Disclaimer: The reviews I post on The Self Rescue Princess won’t be the usual style of book review that talks about all the points and elements of a novel. My intention is to focus on heroines that I believe exemplify the spirit and character of a self-rescuing princess or are on their way to achieving that status.
Last year, I let my reading time get away. I was downhearted in December when I checked my Goodreads reading challenge and realized how far behind I was to reach my goals. I didn’t even read half the books I’d have liked. This year, one of the changes I’ve made is spending more time reading books rather than boards. Now, I’m working on my next goal and that’s putting my thoughts into my blog as I missed reviewing.
A heroine I haven’t been able to shake since I finished her story late Sunday (technically Monday) is Libby Day from Dark Places. I’ll admit that when I first started reading, I considered stopping. Libby’s voice was so personal. Authentic. Raw. A little too raw and authentic. Not that there was a lot of foul or offensive language but that Libby told her thoughts and feelings even when she knew they’d make her unlikable to others. At times, I got the feeling that her thoughts made her unlikable even to herself.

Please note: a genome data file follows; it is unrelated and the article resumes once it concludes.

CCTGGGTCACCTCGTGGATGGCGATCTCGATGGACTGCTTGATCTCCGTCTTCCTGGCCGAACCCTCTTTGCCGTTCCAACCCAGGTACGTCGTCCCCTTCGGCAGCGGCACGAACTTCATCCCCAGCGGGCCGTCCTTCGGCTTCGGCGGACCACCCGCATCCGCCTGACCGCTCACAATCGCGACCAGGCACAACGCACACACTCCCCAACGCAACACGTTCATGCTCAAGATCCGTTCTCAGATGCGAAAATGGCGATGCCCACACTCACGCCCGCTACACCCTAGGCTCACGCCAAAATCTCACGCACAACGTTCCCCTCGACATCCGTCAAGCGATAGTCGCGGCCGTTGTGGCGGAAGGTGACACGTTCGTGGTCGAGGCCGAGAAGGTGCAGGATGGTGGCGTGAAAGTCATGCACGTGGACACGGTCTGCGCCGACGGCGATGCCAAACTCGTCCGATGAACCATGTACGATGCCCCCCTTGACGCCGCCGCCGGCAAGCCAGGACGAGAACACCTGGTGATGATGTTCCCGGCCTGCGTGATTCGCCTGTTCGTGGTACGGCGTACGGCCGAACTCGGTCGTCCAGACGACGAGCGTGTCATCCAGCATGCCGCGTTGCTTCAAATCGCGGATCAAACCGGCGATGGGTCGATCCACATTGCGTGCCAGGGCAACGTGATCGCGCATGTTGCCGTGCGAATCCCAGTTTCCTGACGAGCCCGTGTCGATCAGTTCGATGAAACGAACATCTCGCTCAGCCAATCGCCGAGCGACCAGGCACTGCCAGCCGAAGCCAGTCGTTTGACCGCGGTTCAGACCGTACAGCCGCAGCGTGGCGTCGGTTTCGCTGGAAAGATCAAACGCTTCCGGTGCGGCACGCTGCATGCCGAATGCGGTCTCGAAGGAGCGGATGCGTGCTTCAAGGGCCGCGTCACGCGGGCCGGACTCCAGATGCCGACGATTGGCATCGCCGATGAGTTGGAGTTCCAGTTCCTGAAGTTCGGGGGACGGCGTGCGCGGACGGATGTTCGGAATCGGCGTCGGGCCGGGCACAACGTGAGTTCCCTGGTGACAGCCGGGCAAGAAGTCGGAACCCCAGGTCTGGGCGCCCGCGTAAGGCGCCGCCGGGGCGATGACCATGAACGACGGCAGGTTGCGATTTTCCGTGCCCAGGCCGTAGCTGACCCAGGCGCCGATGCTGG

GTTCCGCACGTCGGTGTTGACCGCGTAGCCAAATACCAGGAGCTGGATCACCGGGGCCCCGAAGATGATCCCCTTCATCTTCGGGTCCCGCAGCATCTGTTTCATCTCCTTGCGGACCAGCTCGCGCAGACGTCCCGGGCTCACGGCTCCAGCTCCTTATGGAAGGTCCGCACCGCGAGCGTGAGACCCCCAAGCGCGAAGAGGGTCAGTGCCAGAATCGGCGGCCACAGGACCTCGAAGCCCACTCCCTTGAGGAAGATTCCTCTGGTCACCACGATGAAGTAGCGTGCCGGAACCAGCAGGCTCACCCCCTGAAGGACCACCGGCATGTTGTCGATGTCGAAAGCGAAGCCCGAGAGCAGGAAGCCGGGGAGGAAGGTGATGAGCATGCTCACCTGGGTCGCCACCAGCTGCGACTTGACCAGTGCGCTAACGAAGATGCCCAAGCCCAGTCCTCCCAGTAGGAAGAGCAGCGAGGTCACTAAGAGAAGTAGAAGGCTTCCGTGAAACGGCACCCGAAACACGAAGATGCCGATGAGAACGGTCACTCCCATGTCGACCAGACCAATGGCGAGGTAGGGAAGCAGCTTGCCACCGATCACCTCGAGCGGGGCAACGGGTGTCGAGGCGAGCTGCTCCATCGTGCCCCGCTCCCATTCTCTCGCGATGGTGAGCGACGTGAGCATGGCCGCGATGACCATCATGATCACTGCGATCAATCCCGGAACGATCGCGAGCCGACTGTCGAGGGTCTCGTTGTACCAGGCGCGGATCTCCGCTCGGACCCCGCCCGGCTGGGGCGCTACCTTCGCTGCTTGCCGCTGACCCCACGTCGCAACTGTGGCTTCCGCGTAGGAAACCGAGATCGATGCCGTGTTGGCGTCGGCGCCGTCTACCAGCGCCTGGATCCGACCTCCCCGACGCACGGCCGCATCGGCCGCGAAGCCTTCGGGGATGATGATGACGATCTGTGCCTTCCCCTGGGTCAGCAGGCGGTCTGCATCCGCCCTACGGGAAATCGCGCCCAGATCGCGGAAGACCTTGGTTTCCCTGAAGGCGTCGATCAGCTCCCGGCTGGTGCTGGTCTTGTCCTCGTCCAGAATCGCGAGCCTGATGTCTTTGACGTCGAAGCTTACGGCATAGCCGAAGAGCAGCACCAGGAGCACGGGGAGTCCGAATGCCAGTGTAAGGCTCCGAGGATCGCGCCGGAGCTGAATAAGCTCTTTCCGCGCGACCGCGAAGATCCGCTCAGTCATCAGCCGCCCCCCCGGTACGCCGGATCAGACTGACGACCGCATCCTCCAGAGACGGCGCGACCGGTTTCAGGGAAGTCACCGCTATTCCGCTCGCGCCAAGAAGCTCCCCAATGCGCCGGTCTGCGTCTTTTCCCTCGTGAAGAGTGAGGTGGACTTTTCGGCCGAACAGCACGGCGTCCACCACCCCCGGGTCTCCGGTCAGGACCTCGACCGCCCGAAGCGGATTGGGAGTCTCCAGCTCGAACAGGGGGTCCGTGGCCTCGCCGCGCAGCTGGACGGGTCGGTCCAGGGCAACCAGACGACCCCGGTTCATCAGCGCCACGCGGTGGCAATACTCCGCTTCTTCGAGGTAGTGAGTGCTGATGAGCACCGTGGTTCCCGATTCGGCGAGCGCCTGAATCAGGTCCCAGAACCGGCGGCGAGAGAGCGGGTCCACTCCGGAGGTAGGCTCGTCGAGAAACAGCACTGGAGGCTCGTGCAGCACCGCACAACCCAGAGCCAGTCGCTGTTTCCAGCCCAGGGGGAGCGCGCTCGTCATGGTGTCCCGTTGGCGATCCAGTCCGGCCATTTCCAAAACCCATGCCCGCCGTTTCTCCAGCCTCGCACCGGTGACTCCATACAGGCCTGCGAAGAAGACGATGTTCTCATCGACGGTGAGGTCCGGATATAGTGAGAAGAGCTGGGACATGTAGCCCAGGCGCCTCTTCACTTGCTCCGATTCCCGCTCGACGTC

Knowingly flawed. That was Libby Day. I admired that about her, even when I didn’t have a lot of respect for her choices and actions. Libby knew she should do better. Be better. Be more. It was her willingness to acknowledge her flaws that made me emphasize with her. She wasn’t the heroic, tragic victim worthy of being adored. She was wounded. Hardened. Bitter. Jealous. She knew her thoughts weren’t the correct ones to have, but she never tried telling herself they were okay.
Libby finds herself challenged by a group who believes her brother was innocent and didn’t kill her family, as Libby believed and testified to 25 years prior. While she is angered by the idea, Libby decides to see if there is any truth in the theories. I found her to be a self-rescue princess during her journey because of her willingness not only to see the good and bad in others, but also in herself. Sometimes the hardest person to be honest with is ourselves and Libby never watered down her own thoughts about her behavior or opinion of her own thoughts.